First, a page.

A European mini-space shuttle prototype launched into space on Wednesday and then zoomed back to Earth in a daring test of innovative technologies for future reusable spacecraft.
The European Space Agency's car-sized Intermediate Experimental Vehicle, or IXV, blasted off atop a Vega rocket from the European Spaceport in French Guiana at 8:40 a.m. ET Wednesday. The craft came back to Earth about 100 minutes later, making a parachute-assisted splashdown in the middle of the Pacific Ocean. A recovery ship was on its way to collect the IXV, ESA said.
ESA's director general, Jean-Jacques Dordain, said the test flight "couldn't have been better, but the mission itself is not yet over."
"Now it's going to be necessary to analyze all of the data that was collected throughout the flight," Dordain said. [Photos: Europe's IXV Reusable Space Plane Prototype]
The experimental vehicle is a wingless lifting body rather than a winged space plane. It measures 16.4 feet long by 4.9 feet high by 7.2 feet wide (5 by 1.5 by 2.2 meters) and weighs almost 2 tons (1,814 kilograms) when fully fueled, ESA said.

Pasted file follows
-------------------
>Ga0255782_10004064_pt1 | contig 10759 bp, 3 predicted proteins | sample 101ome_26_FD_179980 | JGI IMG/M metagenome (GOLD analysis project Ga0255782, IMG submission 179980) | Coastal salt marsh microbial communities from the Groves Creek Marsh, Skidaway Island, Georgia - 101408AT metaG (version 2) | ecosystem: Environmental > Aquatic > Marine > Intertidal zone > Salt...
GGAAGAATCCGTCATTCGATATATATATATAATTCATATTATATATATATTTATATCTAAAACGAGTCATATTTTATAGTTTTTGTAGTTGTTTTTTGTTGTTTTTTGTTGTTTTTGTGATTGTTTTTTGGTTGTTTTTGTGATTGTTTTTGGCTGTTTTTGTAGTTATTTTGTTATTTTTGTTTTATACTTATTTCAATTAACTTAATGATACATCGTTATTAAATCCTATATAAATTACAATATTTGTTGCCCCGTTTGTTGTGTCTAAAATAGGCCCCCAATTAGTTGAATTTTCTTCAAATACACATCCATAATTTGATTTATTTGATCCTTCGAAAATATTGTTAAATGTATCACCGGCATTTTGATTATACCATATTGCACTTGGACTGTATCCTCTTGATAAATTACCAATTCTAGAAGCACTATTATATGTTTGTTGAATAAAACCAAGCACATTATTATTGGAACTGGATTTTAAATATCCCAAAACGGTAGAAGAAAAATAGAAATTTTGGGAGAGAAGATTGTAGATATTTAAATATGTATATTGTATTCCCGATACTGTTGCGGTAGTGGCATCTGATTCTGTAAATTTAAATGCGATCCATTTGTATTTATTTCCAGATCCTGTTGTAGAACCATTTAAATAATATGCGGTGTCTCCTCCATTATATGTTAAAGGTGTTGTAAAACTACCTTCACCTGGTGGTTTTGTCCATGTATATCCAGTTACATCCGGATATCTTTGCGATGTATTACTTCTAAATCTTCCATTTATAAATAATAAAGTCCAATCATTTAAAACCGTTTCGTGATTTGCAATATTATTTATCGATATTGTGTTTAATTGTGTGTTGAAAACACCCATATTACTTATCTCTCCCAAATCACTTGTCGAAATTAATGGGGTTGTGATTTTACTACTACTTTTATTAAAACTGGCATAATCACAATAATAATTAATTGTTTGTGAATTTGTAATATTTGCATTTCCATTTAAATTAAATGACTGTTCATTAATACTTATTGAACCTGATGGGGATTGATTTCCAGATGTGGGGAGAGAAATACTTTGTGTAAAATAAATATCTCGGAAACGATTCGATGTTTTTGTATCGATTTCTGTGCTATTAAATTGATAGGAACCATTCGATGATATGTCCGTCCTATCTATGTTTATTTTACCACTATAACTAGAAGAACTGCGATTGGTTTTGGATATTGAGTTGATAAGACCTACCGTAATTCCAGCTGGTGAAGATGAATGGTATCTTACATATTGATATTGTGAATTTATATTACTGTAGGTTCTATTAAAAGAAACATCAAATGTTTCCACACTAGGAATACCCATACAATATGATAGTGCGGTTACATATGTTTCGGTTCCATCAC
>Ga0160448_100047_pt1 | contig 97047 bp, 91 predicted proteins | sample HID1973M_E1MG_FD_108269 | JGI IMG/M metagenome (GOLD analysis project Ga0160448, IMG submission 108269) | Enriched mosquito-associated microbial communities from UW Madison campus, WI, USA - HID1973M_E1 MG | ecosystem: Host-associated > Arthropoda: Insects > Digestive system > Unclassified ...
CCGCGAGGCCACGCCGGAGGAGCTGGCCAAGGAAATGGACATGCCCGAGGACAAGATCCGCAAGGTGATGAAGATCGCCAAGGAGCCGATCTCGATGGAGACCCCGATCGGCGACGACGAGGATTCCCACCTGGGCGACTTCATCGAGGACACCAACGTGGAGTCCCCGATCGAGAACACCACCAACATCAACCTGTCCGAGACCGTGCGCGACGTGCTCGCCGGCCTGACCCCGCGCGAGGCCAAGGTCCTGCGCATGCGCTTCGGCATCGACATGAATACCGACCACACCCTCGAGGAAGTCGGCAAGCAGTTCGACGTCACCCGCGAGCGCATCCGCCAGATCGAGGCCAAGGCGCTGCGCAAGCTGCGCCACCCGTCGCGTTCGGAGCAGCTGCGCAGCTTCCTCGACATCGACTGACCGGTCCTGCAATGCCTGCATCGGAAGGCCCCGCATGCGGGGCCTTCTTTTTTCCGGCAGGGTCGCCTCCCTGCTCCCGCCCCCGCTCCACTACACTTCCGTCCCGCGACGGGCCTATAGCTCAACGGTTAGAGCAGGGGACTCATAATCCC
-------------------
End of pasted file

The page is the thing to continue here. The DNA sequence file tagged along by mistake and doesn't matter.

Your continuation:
Wednesday's flight plan called for the IXV to hit a maximum altitude of 261 miles (420 kilometers), then barrel back into Earth's atmosphere at a speed of 16,800 mph (27,037 kilometers per hour). Hundreds of sensors assessed how its thermal protection, guidance and other key systems perform during re-entry.
ESA considers IXV an important step along the path to mastering autonomous, controlled re-entry technology. IXV is considered "intermediate" because it follows the 1998 flight of the Atmospheric Re-entry Demonstrator capsule and precedes an envisioned space plane project called PRIDE, which stands for Program for Reusable In-orbit Demonstrator for Europe.
— Mike Wall, Space.com
This is a condensed version of a report from Space.com. Read the full report. Follow Mike Wall on Twitter and Google+. Follow Space.com on Twitter, Facebook and Google+.